New study can protect cities in active earthquake zones

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New study can protect cities in active earthquake zones
New study can protect cities in active earthquake zones

Scientists at the University of Toronto, Mississauga, have found new evidence of an earthquake that shook San Juan in Argentina in the 1950s. The findings provide important data on one of the world’s most active regions and may help to prevent the occurrence of earthquakes. Protect the cities of the region from future earthquakes damage.

“This area is seismically active and is committed to many faults as a mass of Earth moves over the other,” said Jeremy Rimando, the lead author of the study. “It is a region with frequent earthquakes,” said the scientific author of the study.

Rimando calculates the rate of slip between a number of earthquakes and how quickly the two sides of the error move relative to each other, which can provide evidence of the number of times the earthquake occurs, as the low slip rate is usually associated with a long repeat interval.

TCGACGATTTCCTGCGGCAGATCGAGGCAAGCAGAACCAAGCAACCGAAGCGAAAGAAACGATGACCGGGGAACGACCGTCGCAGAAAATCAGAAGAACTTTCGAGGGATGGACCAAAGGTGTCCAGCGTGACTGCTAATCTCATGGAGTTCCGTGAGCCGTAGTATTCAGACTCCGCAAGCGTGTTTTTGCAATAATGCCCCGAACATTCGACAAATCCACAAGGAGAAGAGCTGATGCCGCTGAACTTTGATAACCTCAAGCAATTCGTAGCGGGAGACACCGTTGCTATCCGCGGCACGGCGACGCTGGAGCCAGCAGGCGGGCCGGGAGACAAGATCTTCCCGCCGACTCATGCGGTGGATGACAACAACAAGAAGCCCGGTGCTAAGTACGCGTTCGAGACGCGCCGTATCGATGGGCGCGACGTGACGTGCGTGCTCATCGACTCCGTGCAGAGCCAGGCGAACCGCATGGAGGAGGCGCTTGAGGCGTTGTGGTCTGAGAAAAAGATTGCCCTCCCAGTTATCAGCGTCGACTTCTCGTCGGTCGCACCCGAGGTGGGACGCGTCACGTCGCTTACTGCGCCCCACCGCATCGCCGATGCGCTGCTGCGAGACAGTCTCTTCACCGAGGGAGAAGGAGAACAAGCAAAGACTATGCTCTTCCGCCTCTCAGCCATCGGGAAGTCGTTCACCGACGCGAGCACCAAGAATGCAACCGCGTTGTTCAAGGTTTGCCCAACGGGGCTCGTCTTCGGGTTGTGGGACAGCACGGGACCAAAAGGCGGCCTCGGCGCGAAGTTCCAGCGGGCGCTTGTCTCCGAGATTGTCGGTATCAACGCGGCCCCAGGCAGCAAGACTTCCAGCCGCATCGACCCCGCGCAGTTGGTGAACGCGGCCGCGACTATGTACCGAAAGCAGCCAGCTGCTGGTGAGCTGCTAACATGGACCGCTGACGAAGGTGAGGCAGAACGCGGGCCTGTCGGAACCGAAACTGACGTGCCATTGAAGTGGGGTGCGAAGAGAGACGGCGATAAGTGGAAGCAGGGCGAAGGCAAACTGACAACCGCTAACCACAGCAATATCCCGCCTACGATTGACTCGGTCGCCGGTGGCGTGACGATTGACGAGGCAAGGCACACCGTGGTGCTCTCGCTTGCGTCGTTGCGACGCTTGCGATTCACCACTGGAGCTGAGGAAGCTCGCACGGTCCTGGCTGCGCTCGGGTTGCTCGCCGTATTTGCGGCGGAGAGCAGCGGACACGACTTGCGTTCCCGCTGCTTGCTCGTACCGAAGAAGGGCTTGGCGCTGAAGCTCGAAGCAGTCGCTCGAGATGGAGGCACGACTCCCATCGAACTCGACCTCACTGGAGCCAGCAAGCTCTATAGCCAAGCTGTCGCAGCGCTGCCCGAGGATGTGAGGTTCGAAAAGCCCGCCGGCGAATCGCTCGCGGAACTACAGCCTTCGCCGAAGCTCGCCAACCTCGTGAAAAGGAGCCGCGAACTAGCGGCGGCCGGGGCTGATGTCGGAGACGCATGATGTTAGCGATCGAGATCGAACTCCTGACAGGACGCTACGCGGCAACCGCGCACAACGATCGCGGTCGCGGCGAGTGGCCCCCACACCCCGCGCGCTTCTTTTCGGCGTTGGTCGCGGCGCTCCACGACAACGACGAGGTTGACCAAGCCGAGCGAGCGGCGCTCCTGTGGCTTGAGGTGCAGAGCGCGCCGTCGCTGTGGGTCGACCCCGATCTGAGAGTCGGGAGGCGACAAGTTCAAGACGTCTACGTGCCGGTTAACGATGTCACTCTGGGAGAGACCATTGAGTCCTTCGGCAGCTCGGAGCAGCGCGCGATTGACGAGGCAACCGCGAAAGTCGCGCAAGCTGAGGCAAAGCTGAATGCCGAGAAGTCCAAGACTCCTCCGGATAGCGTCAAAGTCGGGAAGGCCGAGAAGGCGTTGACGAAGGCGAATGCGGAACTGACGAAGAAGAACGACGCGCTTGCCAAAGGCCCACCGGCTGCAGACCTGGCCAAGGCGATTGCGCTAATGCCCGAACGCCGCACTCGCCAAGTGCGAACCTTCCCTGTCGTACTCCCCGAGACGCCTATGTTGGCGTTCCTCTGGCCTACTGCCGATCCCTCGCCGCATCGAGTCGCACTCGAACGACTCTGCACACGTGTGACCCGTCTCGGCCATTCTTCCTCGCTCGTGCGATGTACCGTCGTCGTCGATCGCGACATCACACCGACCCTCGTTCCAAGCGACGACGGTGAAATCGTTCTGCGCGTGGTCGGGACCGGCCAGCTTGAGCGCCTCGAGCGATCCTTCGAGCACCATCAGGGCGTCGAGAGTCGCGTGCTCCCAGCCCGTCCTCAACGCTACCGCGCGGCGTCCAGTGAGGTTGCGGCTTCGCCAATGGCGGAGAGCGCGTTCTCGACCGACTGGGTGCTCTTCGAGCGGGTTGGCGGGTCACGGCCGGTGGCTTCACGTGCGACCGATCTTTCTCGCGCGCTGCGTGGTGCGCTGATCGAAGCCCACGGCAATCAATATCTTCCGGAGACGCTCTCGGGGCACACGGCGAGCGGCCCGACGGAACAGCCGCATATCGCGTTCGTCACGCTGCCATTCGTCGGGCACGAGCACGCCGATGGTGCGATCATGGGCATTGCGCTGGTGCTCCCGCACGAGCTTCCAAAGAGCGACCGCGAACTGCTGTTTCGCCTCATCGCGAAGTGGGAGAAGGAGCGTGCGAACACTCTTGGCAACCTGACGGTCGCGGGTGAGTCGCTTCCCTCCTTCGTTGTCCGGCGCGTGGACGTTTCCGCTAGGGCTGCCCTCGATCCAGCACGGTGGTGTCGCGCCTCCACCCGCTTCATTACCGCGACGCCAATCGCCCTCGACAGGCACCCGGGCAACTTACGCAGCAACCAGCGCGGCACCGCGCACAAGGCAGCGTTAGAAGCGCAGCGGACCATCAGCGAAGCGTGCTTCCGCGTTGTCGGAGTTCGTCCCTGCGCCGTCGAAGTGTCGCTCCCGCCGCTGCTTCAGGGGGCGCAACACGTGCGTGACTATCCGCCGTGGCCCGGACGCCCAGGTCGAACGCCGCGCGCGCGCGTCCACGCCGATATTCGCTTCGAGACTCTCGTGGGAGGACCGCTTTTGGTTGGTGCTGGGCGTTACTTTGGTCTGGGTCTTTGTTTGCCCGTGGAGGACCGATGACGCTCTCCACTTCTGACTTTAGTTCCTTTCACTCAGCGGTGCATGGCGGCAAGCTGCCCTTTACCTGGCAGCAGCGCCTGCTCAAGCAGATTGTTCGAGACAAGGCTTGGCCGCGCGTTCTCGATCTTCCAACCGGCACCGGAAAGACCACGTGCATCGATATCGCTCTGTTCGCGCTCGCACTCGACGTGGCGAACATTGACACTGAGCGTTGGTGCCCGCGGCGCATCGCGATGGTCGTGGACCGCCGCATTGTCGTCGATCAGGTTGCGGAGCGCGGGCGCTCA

Long periods of repetition may mean that earthquakes may not occur much, but when they do, they may be significant because of the pressure accumulated over time. If the sliding rate moves slowly, it can eventually accumulate a large amount of pressure, Large earthquakes occur on a lower speed basis, Jeremy Rimando said.

“Our data indicate that the Rinconada slide is slowly moving at a rate of 0.4 mm per year and indicates that Rinconda’s sliding rate is associated with earthquakes of magnitude 6.6 to 7.2, in the 1952 earthquake,” Raimundo said.

Lead author of the study Jeremy Rimando added that the research requires further investigation to determine the timing of the interval and its repetition in this error, and to know the possible size where buildings vibrate at different frequencies depending on the earthquake, so the most likely size is more important than knowledge of the maximum.

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